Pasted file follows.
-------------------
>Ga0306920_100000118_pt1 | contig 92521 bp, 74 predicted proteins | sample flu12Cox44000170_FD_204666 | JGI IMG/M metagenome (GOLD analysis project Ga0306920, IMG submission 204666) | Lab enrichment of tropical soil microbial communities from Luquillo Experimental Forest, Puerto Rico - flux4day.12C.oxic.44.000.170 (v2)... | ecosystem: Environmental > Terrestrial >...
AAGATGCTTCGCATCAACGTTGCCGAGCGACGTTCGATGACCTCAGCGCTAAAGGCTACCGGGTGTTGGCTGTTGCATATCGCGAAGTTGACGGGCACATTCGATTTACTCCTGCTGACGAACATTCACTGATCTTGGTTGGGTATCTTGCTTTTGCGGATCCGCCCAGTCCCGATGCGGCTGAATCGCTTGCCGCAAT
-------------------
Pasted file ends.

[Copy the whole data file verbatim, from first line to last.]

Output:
>Ga0306920_100000118_pt1 | contig 92521 bp, 74 predicted proteins | sample flu12Cox44000170_FD_204666 | JGI IMG/M metagenome (GOLD analysis project Ga0306920, IMG submission 204666) | Lab enrichment of tropical soil microbial communities from Luquillo Experimental Forest, Puerto Rico - flux4day.12C.oxic.44.000.170 (v2)... | ecosystem: Environmental > Terrestrial >...
AAGATGCTTCGCATCAACGTTGCCGAGCGACGTTCGATGACCTCAGCGCTAAAGGCTACCGGGTGTTGGCTGTTGCATATCGCGAAGTTGACGGGCACATTCGATTTACTCCTGCTGACGAACATTCACTGATCTTGGTTGGGTATCTTGCTTTTGCGGATCCGCCCAGTCCCGATGCGGCTGAATCGCTTGCCGCAAT